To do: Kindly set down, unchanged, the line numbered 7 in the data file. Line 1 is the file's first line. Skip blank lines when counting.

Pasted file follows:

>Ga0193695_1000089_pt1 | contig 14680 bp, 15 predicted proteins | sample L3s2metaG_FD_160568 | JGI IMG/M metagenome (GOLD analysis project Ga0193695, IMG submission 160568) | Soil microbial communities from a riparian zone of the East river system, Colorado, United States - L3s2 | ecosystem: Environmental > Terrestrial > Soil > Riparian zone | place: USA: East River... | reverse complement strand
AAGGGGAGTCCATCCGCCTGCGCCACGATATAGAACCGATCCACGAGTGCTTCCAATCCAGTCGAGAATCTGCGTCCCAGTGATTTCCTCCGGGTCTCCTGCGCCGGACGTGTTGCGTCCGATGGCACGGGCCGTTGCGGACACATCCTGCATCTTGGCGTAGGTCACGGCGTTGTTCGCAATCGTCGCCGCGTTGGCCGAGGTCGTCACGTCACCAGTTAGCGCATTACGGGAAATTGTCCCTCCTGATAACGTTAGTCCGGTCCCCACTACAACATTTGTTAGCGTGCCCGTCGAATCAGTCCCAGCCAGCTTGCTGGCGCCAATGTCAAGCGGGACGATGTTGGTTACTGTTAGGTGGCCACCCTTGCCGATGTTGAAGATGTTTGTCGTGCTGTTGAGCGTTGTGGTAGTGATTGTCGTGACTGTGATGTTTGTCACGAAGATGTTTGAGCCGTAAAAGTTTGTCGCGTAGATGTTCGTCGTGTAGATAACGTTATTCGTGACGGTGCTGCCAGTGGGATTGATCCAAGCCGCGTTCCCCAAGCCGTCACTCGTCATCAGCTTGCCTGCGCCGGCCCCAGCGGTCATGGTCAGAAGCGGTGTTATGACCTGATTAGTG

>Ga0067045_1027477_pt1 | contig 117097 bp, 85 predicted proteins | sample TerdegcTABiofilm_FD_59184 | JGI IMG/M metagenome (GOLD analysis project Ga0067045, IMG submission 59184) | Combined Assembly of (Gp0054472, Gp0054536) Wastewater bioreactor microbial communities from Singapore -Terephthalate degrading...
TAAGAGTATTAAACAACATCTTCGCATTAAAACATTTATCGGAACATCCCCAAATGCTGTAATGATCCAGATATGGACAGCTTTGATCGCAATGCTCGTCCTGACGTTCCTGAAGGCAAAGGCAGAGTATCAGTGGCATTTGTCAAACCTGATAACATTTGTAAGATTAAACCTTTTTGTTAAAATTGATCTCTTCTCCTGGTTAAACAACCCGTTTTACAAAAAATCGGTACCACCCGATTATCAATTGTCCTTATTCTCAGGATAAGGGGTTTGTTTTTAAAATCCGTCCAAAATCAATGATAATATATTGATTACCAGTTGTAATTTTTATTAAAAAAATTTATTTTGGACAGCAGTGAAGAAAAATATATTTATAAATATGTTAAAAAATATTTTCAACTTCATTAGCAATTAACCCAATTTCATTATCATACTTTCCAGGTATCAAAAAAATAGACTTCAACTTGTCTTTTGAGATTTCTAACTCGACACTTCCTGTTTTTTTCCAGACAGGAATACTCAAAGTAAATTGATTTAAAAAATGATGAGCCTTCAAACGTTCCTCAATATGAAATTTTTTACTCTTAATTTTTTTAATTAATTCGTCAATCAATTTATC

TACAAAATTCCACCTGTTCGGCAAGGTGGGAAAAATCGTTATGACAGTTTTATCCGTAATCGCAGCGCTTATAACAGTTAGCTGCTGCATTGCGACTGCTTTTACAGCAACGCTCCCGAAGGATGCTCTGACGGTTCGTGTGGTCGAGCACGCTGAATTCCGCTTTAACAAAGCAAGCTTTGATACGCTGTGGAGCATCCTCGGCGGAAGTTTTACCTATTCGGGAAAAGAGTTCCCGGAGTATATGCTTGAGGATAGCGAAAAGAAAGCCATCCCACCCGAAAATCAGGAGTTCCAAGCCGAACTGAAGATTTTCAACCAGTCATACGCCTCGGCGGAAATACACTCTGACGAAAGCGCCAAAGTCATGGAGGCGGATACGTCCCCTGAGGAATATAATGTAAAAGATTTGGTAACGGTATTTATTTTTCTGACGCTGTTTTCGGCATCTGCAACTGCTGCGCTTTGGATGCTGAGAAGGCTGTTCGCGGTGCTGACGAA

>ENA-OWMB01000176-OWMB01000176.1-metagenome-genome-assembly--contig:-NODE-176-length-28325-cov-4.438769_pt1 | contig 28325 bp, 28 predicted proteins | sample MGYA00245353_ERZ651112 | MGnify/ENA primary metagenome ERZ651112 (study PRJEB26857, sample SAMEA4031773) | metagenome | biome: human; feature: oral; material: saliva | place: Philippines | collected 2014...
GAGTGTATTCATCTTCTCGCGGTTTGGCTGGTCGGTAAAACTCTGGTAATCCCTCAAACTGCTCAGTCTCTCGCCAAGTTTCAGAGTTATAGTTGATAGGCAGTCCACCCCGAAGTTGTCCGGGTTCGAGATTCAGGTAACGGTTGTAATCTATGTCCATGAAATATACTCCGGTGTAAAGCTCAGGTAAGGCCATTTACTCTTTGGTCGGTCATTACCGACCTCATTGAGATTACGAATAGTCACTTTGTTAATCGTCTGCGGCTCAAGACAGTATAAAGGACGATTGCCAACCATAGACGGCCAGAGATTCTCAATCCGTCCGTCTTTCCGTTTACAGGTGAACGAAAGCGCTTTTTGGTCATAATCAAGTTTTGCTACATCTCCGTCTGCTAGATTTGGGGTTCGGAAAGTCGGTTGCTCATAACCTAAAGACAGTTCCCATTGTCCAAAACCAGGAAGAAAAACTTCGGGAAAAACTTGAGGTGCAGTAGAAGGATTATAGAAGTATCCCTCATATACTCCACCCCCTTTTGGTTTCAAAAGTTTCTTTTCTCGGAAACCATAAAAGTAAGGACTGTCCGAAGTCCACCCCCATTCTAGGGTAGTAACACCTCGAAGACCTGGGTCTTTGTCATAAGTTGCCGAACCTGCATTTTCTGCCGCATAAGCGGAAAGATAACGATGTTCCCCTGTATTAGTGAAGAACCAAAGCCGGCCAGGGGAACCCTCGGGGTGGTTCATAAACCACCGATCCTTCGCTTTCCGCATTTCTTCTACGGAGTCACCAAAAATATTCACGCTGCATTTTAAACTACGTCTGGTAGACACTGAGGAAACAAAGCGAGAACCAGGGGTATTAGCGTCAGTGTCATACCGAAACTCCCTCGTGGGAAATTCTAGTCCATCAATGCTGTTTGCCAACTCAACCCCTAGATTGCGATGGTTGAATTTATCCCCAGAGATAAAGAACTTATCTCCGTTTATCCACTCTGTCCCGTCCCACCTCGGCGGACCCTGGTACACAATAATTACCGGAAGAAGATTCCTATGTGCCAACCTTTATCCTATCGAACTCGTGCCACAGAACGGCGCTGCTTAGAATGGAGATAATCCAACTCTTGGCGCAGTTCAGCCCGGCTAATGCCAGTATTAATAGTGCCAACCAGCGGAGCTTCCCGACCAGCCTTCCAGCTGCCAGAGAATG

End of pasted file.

GAGTGTATTCATCTTCTCGCGGTTTGGCTGGTCGGTAAAACTCTGGTAATCCCTCAAACTGCTCAGTCTCTCGCCAAGTTTCAGAGTTATAGTTGATAGGCAGTCCACCCCGAAGTTGTCCGGGTTCGAGATTCAGGTAACGGTTGTAATCTATGTCCATGAAATATACTCCGGTGTAAAGCTCAGGTAAGGCCATTTACTCTTTGGTCGGTCATTACCGACCTCATTGAGATTACGAATAGTCACTTTGTTAATCGTCTGCGGCTCAAGACAGTATAAAGGACGATTGCCAACCATAGACGGCCAGAGATTCTCAATCCGTCCGTCTTTCCGTTTACAGGTGAACGAAAGCGCTTTTTGGTCATAATCAAGTTTTGCTACATCTCCGTCTGCTAGATTTGGGGTTCGGAAAGTCGGTTGCTCATAACCTAAAGACAGTTCCCATTGTCCAAAACCAGGAAGAAAAACTTCGGGAAAAACTTGAGGTGCAGTAGAAGGATTATAGAAGTATCCCTCATATACTCCACCCCCTTTTGGTTTCAAAAGTTTCTTTTCTCGGAAACCATAAAAGTAAGGACTGTCCGAAGTCCACCCCCATTCTAGGGTAGTAACACCTCGAAGACCTGGGTCTTTGTCATAAGTTGCCGAACCTGCATTTTCTGCCGCATAAGCGGAAAGATAACGATGTTCCCCTGTATTAGTGAAGAACCAAAGCCGGCCAGGGGAACCCTCGGGGTGGTTCATAAACCACCGATCCTTCGCTTTCCGCATTTCTTCTACGGAGTCACCAAAAATATTCACGCTGCATTTTAAACTACGTCTGGTAGACACTGAGGAAACAAAGCGAGAACCAGGGGTATTAGCGTCAGTGTCATACCGAAACTCCCTCGTGGGAAATTCTAGTCCATCAATGCTGTTTGCCAACTCAACCCCTAGATTGCGATGGTTGAATTTATCCCCAGAGATAAAGAACTTATCTCCGTTTATCCACTCTGTCCCGTCCCACCTCGGCGGACCCTGGTACACAATAATTACCGGAAGAAGATTCCTATGTGCCAACCTTTATCCTATCGAACTCGTGCCACAGAACGGCGCTGCTTAGAATGGAGATAATCCAACTCTTGGCGCAGTTCAGCCCGGCTAATGCCAGTATTAATAGTGCCAACCAGCGGAGCTTCCCGACCAGCCTTCCAGCTGCCAGAGAATG